Being the first to live in a property built entirely for your needs and to your expectations is an exciting idea that urges plenty of homeowners to invest in a custom-built home. However, part of that investment also means developing a home that will sell well in the future if need be. Production homebuilders design their floor plans to appeal to a wide range of buyers, whereas that’s not a concern for custom builders working with individual clients.
Worried your custom home is too custom to sell? We’ve got five tips to help make sure buyers can envision themselves living there.
What Type of Home Do I Have?
The first step is making sure your custom home is truly custom. Not a spec home, not a semi-custom home, not a new build with a predetermined floor plan that was highly customizable. A custom home is one that was built specifically to your specifications: You worked with an architect to get plans approved by city planners, the floor plan was designed specifically for you and there isn’t another home like it.
Does your home fit the bill? Good — keep reading.
How Much is My Home Worth?
For any home, not just custom homes, it’s important to accurately set your sale price. Research home sales in your community and gather tax information for the local area, or work with a real estate professional to secure a comparative market analysis. Either way, be sure you’re familiar with how other comparable homes are selling.
When you’re deciding on actual numbers, you may be inclined to list your home at a price that derives from all the countless memories you’ve had or the way the home has perfectly suited your needs. Don’t follow this urge blindly. Remember that buyers haven’t lived in your home, and there will likely be things they want to see changed. Don’t let the rose-tinted lenses of numerous holidays and peaceful mornings spent in your home push the listing price higher than is reasonable. This in particular is why it can be helpful to have the unbiased perspective of a third party.
What is on the Buyer’s Checklist?
As mentioned above, there will be things buyers want to change about your home. Have visitors consistently commented on your kitchen being too large or wondered how you have time to keep a theater, art studio, yoga room and pool clean day in and day out? Prospective buyers will likely have similar observations.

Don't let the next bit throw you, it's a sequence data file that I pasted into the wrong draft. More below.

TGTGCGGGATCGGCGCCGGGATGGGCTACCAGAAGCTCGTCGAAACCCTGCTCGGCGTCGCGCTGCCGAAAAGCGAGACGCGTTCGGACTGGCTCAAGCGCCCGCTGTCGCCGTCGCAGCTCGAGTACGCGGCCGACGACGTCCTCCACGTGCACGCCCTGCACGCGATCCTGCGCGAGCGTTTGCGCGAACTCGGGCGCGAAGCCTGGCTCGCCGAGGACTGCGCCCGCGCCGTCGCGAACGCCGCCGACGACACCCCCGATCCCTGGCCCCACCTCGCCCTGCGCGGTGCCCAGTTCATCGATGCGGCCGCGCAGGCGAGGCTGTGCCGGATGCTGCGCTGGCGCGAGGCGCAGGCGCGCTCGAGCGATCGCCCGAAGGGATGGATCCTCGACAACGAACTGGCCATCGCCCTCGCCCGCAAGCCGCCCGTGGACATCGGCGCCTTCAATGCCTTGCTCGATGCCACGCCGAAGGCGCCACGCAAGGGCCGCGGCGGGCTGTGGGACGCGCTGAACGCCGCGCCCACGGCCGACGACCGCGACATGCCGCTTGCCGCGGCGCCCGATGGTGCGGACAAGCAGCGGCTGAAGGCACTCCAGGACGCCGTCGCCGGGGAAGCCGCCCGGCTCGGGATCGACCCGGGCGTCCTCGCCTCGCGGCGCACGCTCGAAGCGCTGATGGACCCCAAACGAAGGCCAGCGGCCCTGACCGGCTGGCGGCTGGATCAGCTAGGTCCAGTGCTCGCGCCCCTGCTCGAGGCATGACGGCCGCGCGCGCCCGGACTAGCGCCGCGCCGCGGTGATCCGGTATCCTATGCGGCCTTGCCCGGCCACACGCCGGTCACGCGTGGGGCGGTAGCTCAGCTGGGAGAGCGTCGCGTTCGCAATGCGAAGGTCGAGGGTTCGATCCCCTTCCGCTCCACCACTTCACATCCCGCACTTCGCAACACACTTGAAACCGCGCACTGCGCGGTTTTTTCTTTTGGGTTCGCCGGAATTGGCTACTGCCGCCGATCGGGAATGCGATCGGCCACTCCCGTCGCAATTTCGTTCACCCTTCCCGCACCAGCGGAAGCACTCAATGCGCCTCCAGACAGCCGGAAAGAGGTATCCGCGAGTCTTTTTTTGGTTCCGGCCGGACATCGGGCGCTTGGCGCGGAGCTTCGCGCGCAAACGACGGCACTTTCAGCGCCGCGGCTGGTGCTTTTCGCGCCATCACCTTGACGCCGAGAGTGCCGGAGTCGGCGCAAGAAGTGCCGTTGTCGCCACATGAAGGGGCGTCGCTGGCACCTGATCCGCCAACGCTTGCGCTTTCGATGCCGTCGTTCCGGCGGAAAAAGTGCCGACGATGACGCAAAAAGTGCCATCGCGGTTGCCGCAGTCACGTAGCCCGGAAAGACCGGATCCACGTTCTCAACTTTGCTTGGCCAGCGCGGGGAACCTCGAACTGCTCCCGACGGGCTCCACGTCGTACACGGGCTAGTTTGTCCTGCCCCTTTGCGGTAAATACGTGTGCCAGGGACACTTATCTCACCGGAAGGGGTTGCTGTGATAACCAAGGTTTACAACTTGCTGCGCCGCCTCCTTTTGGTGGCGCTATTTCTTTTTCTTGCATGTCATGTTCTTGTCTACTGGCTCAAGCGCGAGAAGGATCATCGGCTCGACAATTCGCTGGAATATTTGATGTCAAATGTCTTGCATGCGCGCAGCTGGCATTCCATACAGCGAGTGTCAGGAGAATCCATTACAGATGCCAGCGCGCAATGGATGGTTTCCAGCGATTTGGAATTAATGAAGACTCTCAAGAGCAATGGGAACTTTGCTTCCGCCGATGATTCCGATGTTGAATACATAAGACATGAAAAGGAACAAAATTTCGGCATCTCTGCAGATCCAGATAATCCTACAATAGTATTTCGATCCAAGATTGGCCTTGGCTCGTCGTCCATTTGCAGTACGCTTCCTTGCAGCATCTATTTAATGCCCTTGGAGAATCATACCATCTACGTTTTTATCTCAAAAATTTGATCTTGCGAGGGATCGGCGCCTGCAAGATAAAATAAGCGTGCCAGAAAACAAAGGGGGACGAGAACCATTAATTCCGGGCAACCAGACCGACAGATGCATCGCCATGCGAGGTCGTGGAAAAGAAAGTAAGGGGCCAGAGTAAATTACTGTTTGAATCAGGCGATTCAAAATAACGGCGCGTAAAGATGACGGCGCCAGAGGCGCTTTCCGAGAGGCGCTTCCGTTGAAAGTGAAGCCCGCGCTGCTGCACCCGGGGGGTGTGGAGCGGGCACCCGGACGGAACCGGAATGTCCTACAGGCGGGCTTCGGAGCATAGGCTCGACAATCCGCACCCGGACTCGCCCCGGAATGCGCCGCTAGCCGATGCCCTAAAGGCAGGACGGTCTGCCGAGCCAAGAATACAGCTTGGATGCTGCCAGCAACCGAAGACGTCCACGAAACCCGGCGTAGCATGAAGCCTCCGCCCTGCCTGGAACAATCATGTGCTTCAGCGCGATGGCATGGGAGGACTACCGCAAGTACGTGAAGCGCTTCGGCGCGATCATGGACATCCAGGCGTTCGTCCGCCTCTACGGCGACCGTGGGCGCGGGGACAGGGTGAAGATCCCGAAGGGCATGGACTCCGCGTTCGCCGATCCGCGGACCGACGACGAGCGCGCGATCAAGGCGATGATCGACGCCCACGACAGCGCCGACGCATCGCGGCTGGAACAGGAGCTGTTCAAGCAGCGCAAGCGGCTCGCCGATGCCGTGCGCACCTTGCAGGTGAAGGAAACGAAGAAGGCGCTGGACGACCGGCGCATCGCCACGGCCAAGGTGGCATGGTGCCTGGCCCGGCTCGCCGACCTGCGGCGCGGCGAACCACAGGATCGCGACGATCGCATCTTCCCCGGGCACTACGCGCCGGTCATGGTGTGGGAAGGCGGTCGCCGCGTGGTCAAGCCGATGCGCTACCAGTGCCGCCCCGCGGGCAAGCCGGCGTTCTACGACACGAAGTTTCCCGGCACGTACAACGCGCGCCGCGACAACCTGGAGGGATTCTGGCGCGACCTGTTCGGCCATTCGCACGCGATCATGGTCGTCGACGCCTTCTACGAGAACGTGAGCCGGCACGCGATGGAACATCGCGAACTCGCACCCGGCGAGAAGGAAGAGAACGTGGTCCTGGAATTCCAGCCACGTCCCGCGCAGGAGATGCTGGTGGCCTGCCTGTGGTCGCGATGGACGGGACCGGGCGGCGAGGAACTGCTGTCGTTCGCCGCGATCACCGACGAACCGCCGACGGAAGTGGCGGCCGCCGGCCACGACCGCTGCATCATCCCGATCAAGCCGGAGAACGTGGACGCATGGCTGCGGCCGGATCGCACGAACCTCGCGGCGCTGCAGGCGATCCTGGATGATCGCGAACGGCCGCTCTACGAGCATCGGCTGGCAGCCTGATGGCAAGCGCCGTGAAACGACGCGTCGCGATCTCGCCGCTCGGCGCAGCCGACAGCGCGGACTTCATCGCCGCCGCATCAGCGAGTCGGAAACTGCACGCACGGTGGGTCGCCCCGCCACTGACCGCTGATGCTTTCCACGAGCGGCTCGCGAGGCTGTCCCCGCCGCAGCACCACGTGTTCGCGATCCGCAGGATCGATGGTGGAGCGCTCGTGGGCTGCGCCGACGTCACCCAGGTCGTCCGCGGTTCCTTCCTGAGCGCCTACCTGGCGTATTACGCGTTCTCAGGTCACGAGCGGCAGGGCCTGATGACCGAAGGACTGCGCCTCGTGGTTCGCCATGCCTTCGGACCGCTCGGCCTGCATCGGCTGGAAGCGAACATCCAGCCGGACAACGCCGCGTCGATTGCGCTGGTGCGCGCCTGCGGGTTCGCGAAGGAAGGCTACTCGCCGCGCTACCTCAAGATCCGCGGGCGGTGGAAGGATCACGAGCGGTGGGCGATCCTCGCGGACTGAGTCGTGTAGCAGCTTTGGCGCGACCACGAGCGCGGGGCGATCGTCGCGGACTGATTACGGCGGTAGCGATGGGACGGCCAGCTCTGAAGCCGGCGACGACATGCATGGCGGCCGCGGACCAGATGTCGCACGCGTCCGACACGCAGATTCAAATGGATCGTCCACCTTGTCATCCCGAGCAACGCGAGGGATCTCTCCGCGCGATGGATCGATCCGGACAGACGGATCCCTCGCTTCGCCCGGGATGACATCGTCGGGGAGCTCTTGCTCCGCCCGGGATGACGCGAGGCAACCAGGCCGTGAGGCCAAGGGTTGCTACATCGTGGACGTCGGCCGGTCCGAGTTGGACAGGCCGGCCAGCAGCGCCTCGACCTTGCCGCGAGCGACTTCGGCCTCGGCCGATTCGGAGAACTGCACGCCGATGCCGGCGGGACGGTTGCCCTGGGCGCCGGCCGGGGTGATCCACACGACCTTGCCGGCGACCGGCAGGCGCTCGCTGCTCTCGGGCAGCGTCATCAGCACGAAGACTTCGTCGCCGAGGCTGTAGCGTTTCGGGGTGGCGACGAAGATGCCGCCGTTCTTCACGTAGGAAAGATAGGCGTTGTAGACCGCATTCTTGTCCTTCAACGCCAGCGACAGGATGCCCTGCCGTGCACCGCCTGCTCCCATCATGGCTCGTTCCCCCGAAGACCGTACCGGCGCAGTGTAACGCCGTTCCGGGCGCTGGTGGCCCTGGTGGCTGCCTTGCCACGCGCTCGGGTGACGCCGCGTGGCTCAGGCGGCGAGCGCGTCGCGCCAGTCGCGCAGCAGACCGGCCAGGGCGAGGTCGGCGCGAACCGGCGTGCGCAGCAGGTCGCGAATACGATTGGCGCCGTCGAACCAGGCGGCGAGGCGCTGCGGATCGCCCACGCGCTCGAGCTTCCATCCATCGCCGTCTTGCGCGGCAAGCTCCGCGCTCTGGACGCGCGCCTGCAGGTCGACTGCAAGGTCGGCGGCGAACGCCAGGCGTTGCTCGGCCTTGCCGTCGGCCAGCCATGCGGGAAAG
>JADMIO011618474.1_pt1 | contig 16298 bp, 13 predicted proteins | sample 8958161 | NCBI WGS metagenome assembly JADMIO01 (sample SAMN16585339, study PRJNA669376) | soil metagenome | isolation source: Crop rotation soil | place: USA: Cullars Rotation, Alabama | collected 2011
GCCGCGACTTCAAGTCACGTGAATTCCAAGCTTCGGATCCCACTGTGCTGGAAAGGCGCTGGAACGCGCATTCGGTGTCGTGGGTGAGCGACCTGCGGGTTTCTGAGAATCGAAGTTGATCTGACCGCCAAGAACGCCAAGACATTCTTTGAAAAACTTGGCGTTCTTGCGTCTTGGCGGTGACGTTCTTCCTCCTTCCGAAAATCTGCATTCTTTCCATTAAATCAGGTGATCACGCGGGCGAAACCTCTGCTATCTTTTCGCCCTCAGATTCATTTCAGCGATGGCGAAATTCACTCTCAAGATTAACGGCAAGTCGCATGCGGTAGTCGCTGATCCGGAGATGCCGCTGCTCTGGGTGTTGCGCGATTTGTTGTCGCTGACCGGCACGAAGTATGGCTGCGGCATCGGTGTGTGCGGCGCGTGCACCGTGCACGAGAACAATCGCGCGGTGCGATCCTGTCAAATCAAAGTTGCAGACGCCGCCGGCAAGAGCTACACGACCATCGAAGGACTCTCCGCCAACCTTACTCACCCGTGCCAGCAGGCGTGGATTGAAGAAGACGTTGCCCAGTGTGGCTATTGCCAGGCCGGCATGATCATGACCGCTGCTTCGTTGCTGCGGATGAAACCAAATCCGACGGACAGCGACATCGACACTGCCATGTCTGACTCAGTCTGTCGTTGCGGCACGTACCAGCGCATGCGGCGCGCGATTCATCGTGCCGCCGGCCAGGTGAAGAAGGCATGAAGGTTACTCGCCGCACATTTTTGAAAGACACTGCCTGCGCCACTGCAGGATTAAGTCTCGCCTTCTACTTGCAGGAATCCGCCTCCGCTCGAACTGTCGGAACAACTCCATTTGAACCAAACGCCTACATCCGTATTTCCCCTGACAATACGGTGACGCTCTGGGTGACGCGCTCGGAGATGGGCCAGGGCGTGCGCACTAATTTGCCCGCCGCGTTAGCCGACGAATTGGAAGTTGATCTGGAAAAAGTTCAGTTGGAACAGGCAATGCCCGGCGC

Think about the common features all homebuyers will be looking for, even if those features are overshadowed by the grander features that you’re fond of. For example, if that exceptionally large kitchen is part of an open floor plan, be sure to highlight that to potential buyers.
Walk through your home with a potential buyer’s perspective in mind and jot down notes on what aspects should be emphasized and any cosmetic changes you may need to make.
How is the Market?
The listing price of a custom home can be prohibitive for many buyers, and if have gilded walls and a miniature Hall of Mirrors in one wing, your list of potentials just got shorter. A comparative market analysis will help familiarize you with your market, but just knowing who is out there doesn’t guarantee any takers.
Because of this, it’s important to have patience. Your home might be on the market for longer than you’d like, so plan ahead to ensure you’re not trying to sell one home after you’ve been living in another for a year. And keep this is mind when you do decide to list.
Another consideration: Are the buyers you’re targeting the best targets? You may be accustomed to living minutes from a scenic beach or mountain escape year-round, but others could see your house as a contender for their new vacation home. This is another way working with a real estate agent to sell is helpful.
Make It Theirs
Finally, in your quest to look at things from a buyer’s perspective, be sure that your staging follows the same theme. Potential buyers will want to see if they can make the home their own, so give them the opportunity to envision it as such. Display neutral, well-maintained furniture and few personal touches — enough for them to know how the room functions , but not much else.
Encouraging potential buyers to picture themselves and their families within the space will create an emotional connection, making them much more likely to purchase your home. Selling a custom home, or any home at all, is challenging but not impossible. Have other questions about the home buying or selling process? Head over to NewHomeSource and we can help.
Mia Zozobrado joined Builders Digital Experience (BDX) in 2019 as a content writer. A graduate of Southwestern University with a degree in English, Mia is passionate about the written word and making connections. Outside of work, Mia also serves on the Board of Directors for the Writers’ League of Texas.